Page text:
- An FY 2020 SGF budget totaling $7.8 billion, which is an increase of $798.3 million (11.4 percent) above FY 2019 actual expenditures.
- An FY 2021 budget totaling $19.9 billion from all funding sources, which is an increase of $1.2 billion (6.6 percent) above the approved FY 2020 budget.
- An FY 2021 SGF budget totaling $8.0 billion, which is an increase of $192.9 million (2.5 percent) above the approved FY 2020 budget.
Major purposes of expenditure include the following:
- State Operations. Actual agency operating costs for salaries and wages, contractual services, commodities, and capital outlay.
- Aid to Local Units. Aid payments to counties, cities, school districts, and other local government entities.
- Other Assistance, Grants, and Benefits. Payments made to or on behalf of individuals as aid, including public assistance benefits, unemployment benefits, and tuition grants.
- Capital Improvements. Cash or debt service payments for projects involving new construction, remodeling and additions, rehabilitation and repair, razing, and the principal portion of debt service for a capital expense.
Expenditures by function of government are grouped by agencies that make expenditures for similar programs and purposes. There are six functions of government:
- General Government. State agencies with both administrative and regulatory functions, including statewide elected officials, the legislative and judicial branches, and fee-funded professional and regulatory licensing agencies.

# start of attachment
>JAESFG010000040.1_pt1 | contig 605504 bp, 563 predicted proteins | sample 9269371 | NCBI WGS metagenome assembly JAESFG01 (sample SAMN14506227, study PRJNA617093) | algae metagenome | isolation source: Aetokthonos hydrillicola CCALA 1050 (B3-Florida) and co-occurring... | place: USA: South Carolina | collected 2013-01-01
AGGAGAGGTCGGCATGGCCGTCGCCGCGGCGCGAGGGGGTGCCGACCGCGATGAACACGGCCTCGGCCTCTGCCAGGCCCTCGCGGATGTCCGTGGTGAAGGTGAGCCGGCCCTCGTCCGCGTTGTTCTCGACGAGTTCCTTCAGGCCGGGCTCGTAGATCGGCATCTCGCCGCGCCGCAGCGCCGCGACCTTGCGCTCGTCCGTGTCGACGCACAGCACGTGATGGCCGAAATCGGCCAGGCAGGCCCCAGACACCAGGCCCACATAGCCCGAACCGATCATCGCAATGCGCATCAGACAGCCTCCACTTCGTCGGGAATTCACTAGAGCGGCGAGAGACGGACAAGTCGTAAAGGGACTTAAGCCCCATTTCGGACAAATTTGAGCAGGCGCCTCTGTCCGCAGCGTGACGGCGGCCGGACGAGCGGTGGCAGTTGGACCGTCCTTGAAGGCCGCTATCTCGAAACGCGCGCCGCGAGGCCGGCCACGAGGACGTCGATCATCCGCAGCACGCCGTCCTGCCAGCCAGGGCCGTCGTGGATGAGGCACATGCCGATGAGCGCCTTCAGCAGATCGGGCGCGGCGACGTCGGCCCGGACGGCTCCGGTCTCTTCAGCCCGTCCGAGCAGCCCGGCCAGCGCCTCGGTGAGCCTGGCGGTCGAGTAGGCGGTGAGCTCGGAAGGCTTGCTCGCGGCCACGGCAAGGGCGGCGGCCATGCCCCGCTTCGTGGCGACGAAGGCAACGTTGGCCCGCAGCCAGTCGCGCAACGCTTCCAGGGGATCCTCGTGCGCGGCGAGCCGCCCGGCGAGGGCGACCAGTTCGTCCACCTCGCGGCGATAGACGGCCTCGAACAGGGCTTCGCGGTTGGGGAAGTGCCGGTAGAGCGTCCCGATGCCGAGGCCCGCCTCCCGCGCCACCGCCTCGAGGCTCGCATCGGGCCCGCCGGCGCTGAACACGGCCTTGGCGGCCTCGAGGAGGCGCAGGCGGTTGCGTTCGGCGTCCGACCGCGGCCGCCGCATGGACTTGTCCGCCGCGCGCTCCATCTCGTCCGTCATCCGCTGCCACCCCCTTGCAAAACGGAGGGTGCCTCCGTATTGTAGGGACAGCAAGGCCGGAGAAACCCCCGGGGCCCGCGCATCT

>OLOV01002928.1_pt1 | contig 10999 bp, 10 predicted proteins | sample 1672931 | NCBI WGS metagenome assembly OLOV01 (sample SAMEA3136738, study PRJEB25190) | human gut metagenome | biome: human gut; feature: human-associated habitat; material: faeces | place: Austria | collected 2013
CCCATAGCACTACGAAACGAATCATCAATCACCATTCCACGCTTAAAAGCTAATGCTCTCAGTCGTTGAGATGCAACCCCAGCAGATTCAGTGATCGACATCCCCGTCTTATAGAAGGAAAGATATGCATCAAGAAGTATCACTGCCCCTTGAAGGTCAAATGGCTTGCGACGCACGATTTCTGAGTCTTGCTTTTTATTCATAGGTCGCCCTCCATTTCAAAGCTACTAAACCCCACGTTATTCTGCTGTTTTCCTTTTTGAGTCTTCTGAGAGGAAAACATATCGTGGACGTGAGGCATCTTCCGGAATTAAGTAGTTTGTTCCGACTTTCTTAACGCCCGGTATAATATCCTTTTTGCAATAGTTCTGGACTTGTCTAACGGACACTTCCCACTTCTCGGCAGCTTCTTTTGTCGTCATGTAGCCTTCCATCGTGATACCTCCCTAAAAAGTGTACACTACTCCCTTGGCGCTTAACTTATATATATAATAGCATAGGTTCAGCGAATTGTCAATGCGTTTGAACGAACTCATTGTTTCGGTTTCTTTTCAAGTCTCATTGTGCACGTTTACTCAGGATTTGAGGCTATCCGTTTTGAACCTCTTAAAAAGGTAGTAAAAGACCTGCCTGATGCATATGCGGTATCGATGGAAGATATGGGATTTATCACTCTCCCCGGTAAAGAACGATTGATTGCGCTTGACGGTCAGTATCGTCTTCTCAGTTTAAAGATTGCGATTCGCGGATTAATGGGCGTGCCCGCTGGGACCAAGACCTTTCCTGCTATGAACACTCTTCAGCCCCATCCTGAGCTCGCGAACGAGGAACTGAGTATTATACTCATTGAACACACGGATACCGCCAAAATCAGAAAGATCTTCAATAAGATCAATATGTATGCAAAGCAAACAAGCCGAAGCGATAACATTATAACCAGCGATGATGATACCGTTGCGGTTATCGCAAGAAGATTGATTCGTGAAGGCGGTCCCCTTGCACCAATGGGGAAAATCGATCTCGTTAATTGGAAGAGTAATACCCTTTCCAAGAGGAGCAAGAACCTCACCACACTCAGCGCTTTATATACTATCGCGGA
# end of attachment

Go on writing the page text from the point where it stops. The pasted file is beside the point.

- Human Services. Agencies that provide services to individuals, including the Department for Aging and Disability Services and state hospitals, the Department for Children and Families, the Department of Labor, the health portions of the Department of Health and Environment, and the Commission on Veterans’ Affairs Office.
- Education. Agencies that provide various educational services to Kansans, including the Department of Education, the Kansas Board of Regents and the Regents Institutions, the State Library, the State Historical Society, and the Schools for the Blind and the Deaf.
- Public Safety. Agencies that ensure the safety and security of citizens, including the Department of Corrections and its facilities, the Highway Patrol, and the Kansas Bureau of Investigation.
- Agriculture and Natural Resources. Agencies that protect the natural and physical resources of the state, including the Department of Agriculture, the environment portion of the Department of Health and Environment, and the Department of Wildlife, Parks and Tourism.